These are things a business owner has to deal with.  And things a loan officer will note when reviewing the statement of cash flows.  Some people may think a net increase in cash of $18,000 is a good thing.  But it’s not that good.  Considering they had to get that cash by paying their vendors slower, paying the government slower, borrowing money as well as investing more of their personal savings into the business.  Worse, despite having all of these cash problems the government is taxing away of lot of their cash.  Because their net income passing through to their personal income tax return is $235,000.  Putting them in the top 5% of income earners.  And into the crosshairs of those looking to raise tax rates on those who can afford to pay a little more.  To make sure they pay their ‘fair’ share.

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Accounts Payable and Accounts Receivable

Posted by PITHOCRATES - November 26th, 2012

Economics 101

Someone’s Account Payable is Someone’s Account Receivable

Cash is king in small business.  Because without it you can’t make payroll or pay your payroll taxes.  As important as cash is, though, many business will never grow until they start offering credit.  Trade credit.  Selling things on account.  Because for those doing repeat business it is just too much of a pain to write a check for every purchase.  And it’s just dangerous carrying around that kind of cash.  So businesses offer credit to established customers.  Those with good credit.  And good reputations.

Customers open an account.  When they make a purchase they get an invoice generally payable in 30 days.  Or some number of days around that.  At the end of the month they will receive a statement from their vendor showing all of their open invoices.  Which they will compare with their accounting records.  By running their accounts payable report.  And they will compare the invoices they show outstanding with those on their vendor’s statement.   They will resolve any differences.  And then write a check for their outstanding invoices.

On the other end of the sale there is an account receivable.  For someone’s account payable is someone’s account receivable.  A sale that doesn’t bring cash into the business.  But a promise to pay cash within a short amount of time.  So a business can greatly increase sales by offering trade credit.  By being a mini-banker.  Their sales revenue will grow.  As will their net profit.  But not necessarily their cash in the bank.  For it will look good on paper.  But until they convert those accounts receivable into cash it will only be on paper.  And money on paper is just not as good as money in the bank.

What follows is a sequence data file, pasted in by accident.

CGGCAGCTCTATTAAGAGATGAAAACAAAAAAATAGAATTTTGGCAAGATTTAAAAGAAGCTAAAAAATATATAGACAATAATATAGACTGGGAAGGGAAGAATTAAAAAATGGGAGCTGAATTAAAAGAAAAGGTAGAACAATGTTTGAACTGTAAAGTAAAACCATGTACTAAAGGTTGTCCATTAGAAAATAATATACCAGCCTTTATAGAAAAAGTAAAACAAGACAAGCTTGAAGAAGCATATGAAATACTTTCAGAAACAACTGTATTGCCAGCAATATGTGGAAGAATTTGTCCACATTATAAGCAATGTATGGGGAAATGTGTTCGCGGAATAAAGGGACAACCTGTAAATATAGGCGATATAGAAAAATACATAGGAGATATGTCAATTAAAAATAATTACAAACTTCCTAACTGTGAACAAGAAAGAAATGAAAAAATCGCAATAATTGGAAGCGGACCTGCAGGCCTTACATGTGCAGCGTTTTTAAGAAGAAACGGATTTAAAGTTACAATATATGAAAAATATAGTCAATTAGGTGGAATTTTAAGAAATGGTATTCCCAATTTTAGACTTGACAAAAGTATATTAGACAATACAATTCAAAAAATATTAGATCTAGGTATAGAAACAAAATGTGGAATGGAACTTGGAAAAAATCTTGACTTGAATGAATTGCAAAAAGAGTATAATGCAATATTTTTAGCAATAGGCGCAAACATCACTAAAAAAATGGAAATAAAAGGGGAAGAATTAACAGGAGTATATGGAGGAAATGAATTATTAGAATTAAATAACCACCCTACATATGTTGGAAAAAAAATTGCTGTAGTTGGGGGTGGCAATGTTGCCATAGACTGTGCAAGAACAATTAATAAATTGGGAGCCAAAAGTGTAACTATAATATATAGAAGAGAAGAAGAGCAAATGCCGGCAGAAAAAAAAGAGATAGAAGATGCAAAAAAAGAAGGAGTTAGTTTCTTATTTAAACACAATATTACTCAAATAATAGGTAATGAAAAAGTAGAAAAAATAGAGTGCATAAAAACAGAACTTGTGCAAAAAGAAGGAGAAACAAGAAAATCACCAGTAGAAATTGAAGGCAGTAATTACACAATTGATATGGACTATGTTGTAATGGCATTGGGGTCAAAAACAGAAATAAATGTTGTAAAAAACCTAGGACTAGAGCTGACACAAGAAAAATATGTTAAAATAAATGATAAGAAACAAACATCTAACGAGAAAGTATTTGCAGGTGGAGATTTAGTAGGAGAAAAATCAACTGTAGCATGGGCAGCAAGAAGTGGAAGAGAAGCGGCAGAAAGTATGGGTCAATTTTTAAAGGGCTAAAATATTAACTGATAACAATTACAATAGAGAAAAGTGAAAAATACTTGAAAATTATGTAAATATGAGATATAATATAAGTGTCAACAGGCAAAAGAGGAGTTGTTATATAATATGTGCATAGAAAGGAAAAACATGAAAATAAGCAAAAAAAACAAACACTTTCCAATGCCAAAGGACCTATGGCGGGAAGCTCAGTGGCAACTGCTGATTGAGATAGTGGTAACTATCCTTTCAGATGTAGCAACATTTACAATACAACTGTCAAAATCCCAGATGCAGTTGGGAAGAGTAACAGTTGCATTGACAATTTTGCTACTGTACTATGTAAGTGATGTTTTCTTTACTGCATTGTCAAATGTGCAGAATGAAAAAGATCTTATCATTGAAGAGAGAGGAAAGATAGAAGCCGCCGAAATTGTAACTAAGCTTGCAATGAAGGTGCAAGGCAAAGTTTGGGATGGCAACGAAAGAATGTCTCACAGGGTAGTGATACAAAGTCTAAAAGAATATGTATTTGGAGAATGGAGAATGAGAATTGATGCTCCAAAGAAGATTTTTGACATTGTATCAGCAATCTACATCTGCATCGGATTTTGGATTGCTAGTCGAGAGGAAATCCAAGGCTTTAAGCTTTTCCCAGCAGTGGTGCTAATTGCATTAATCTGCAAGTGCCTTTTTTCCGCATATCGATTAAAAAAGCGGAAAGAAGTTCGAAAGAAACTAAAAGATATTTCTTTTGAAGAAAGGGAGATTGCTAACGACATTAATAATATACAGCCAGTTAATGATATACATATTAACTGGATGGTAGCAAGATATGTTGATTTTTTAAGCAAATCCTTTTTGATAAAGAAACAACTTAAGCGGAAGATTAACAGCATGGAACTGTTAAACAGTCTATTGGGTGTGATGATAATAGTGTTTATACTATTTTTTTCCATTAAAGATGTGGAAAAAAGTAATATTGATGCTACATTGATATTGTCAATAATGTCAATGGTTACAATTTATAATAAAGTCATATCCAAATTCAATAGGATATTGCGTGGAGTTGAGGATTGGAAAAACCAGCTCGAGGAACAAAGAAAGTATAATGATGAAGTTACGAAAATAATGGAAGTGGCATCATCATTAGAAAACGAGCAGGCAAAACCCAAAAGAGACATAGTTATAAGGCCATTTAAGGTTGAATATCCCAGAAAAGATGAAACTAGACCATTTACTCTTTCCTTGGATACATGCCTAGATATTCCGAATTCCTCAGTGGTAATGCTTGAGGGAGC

When Invoices are Unpaid for 90 Days or More there’s a Good Chance they will Never be Paid

There is a certain euphoria small business owners feel when they see their sales grow.  Things are moving in the right direction.  All their hard work is paying off.  Finally.  Some even fantasize about spending some of that money.  Such as going out to lunch on Friday instead of brown-bagging it every day of the week.  Then some anxiety starts growing.  And it comes from their accounts receivables report.  When they see that 30 days after those sales come and go.  And a lot of those open invoices remain on the report.

The accounts receivable report small business owners review is called an aging report.  Because it shows what invoices are current, which are 30 days old, which are 60 days old and which are 90 days or more old.  And when invoices are unpaid for 90 days or more there’s a good chance they will never be paid.  In fact, once they pass 30 days the chances that their customers won’t pay them grow greater.  And this is the source of a small business owner’s anxiety.  When he or she sees those invoices move from 30 days to 60 days to 90 days.

Why do some customers pay slower than others?  Because they, too, have accounts receivable moving from 30 days to 60 days to 90 days.  And if they’re not collecting their money in a timely manner then can’t pay their bills in a timely manner.  When the economy slows down you will see a lot of businesses start to pay their bills slower.  And as they pay their bills slower businesses collect their money slower.  Which forces them to pay their bills slower.  Or, worse, borrow money to pay their bills until their customers pay theirs.